Monday, 12 April 2010

Lost and Found

The Booker Prize shortlist has been announced - but not for this year. Instead, because of some complexity in the rules, the year 1970 was missed out, so this year the balance will be reset and we will all jump into a time machine and zip back to the era of the flower child. This may sound like a marketing opportunity, but what it is doing is bringing into the news some excellent novels, and that surely is a good thing.

Out of the six books listed, I have read four - interestingly, all by women. Mary Renault's Fire From Heaven is a marvellous, sleek, intense piece of work, about the youth of Alexander the Great; Nina Bawden's The Birds on The Trees details the tragedies that befall a family whose son is expelled from school; Shirley Hazzard's The Bay of Noon is a sun-lit affair, all repressed emotion and smouldering sex, and Muriel Spark's The Driver's Seat is poetic, dark and surprising. All these books might just as well have been written yesterday; it is a mark of their writing across the board that they do not rely on gimmicks or flashiness, just good, elegant, well-moulded sentences. Also, too, they deal with issues - homosexuality, incest, drug-taking, adultery - in clever, clear ways. They throw light upon the time they were written, and yet stand as comments upon human nature. What is rather marvellous is that they are all short. I wonder whether both these points could be applied to many of the books shortlisted for the prize in the last couple of years.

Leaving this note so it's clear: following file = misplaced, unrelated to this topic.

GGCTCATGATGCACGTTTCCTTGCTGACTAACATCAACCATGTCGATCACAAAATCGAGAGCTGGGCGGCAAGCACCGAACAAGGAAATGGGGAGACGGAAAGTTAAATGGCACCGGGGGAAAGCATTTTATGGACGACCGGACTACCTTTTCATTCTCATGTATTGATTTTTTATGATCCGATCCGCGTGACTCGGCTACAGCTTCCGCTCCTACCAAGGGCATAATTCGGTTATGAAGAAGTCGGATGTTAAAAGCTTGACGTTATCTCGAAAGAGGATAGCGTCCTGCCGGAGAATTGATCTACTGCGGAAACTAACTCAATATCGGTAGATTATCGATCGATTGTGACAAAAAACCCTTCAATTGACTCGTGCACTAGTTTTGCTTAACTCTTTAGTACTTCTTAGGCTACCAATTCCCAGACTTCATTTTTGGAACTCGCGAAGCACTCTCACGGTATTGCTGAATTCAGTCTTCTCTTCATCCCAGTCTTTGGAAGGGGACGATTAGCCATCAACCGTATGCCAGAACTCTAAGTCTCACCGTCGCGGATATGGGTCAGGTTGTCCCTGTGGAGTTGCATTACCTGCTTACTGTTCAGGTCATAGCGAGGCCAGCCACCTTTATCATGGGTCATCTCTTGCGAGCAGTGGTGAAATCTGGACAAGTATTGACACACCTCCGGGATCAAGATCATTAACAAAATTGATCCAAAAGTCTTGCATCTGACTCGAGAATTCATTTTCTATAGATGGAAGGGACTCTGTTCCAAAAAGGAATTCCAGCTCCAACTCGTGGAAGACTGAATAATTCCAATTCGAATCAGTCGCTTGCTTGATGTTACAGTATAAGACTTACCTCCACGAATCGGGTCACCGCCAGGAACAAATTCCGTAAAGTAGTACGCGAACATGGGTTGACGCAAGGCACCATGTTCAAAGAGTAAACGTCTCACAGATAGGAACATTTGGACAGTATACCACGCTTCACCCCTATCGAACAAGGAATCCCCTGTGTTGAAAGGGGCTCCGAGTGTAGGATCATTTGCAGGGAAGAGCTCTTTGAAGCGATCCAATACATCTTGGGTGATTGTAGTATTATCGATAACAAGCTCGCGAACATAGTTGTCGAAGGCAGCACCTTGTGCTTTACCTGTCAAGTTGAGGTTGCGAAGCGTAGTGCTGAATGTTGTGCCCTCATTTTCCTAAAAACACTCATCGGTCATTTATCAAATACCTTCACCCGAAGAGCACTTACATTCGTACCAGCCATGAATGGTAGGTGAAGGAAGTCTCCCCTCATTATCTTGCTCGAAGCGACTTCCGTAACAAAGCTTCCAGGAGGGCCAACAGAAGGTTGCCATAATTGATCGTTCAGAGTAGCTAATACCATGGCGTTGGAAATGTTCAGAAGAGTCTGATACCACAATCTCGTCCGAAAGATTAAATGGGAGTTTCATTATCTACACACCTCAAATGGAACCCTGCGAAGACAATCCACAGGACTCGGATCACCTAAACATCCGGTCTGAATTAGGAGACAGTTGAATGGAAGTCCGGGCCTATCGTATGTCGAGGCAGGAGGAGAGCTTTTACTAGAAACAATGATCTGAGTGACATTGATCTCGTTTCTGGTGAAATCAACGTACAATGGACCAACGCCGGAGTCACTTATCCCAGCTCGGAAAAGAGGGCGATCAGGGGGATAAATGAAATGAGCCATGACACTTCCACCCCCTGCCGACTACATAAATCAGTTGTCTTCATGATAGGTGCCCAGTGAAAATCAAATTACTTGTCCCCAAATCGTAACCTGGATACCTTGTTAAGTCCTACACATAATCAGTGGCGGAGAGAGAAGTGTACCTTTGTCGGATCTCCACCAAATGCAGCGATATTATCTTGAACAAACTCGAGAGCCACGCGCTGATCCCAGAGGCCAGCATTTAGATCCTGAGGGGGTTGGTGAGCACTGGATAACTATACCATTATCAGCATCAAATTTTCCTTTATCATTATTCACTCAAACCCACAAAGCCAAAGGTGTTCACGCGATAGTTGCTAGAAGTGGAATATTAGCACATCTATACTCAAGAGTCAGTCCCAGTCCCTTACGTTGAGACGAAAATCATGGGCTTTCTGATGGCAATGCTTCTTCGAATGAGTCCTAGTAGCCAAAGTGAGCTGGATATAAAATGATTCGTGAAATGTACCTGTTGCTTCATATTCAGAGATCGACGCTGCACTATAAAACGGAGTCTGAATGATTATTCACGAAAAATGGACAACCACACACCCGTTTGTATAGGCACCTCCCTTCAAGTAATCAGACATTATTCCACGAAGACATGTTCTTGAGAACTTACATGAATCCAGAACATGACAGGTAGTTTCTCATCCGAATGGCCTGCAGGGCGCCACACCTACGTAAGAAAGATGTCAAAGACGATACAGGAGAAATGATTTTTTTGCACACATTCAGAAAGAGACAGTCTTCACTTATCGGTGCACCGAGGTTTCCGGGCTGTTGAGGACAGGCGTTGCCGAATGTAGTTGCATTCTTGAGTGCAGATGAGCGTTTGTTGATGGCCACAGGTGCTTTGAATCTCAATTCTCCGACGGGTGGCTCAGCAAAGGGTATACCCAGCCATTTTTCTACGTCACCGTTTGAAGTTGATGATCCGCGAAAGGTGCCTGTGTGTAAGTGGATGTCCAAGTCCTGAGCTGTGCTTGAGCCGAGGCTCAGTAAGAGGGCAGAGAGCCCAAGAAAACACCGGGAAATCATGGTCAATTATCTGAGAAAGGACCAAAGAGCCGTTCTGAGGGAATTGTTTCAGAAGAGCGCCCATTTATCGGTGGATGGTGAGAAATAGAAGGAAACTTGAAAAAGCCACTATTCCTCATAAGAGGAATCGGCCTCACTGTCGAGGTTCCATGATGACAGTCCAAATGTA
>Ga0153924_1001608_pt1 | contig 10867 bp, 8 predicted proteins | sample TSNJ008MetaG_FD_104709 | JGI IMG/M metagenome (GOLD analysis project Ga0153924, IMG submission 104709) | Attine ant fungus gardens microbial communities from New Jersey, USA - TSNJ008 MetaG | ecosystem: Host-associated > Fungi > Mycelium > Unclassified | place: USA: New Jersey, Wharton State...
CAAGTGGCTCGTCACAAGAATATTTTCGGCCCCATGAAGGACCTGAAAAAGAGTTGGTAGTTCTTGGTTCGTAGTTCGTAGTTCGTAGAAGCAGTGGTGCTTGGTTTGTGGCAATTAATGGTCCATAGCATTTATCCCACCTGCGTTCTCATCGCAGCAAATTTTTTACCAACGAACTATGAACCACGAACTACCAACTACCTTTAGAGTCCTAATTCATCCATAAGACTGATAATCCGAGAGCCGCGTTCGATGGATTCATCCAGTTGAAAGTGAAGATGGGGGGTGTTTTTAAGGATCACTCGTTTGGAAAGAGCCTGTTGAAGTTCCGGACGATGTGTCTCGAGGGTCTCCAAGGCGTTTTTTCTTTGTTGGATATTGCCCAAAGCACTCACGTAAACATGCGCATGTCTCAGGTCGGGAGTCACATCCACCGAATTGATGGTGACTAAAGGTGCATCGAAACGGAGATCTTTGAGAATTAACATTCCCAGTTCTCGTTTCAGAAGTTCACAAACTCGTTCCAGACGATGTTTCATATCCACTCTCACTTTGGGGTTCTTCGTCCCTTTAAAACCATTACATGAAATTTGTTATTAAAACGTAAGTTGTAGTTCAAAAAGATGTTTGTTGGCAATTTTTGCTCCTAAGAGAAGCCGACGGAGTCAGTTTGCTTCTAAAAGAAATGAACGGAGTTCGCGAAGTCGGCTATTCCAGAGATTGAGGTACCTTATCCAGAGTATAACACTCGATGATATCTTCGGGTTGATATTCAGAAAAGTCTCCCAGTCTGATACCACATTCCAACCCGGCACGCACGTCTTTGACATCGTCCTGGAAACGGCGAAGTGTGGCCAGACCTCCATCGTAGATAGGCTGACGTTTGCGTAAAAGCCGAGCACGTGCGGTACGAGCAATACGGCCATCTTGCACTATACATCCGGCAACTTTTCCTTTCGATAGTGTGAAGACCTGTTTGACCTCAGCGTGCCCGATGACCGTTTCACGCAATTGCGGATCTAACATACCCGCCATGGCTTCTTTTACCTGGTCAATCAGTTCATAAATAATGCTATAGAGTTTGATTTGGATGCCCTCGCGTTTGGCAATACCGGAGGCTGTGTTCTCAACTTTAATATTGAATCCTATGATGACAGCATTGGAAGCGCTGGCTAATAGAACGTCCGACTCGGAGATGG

This week I have also been in contact with many South African writers, talking about a way forward for the country and its literature. It seems particularly appropriate in the weeks after Easter, with the sun rising and the story of the Resurrection ringing in our ears (whether you believe in it, or have been listening to the discussions about Philip Pullman's new book, The Good Man Jesus and The Scoundrel Christ). I attended a christening at the weekend: a new life, old friends, and hope.

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